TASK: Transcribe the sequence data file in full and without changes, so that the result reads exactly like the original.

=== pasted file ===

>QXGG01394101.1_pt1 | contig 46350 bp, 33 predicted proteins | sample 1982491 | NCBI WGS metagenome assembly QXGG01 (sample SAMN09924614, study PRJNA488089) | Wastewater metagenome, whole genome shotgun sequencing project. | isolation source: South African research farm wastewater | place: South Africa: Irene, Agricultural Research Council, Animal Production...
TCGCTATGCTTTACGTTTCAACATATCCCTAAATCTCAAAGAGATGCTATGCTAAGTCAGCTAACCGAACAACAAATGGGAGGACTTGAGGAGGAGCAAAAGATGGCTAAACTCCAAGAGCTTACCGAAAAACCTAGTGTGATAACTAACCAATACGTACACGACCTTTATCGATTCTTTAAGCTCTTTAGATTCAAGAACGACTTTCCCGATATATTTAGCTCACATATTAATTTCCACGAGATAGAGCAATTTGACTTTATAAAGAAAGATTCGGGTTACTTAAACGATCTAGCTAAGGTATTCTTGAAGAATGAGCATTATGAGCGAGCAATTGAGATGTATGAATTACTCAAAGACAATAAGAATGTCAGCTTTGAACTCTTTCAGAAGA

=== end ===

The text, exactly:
>QXGG01394101.1_pt1 | contig 46350 bp, 33 predicted proteins | sample 1982491 | NCBI WGS metagenome assembly QXGG01 (sample SAMN09924614, study PRJNA488089) | Wastewater metagenome, whole genome shotgun sequencing project. | isolation source: South African research farm wastewater | place: South Africa: Irene, Agricultural Research Council, Animal Production...
TCGCTATGCTTTACGTTTCAACATATCCCTAAATCTCAAAGAGATGCTATGCTAAGTCAGCTAACCGAACAACAAATGGGAGGACTTGAGGAGGAGCAAAAGATGGCTAAACTCCAAGAGCTTACCGAAAAACCTAGTGTGATAACTAACCAATACGTACACGACCTTTATCGATTCTTTAAGCTCTTTAGATTCAAGAACGACTTTCCCGATATATTTAGCTCACATATTAATTTCCACGAGATAGAGCAATTTGACTTTATAAAGAAAGATTCGGGTTACTTAAACGATCTAGCTAAGGTATTCTTGAAGAATGAGCATTATGAGCGAGCAATTGAGATGTATGAATTACTCAAAGACAATAAGAATGTCAGCTTTGAACTCTTTCAGAAGA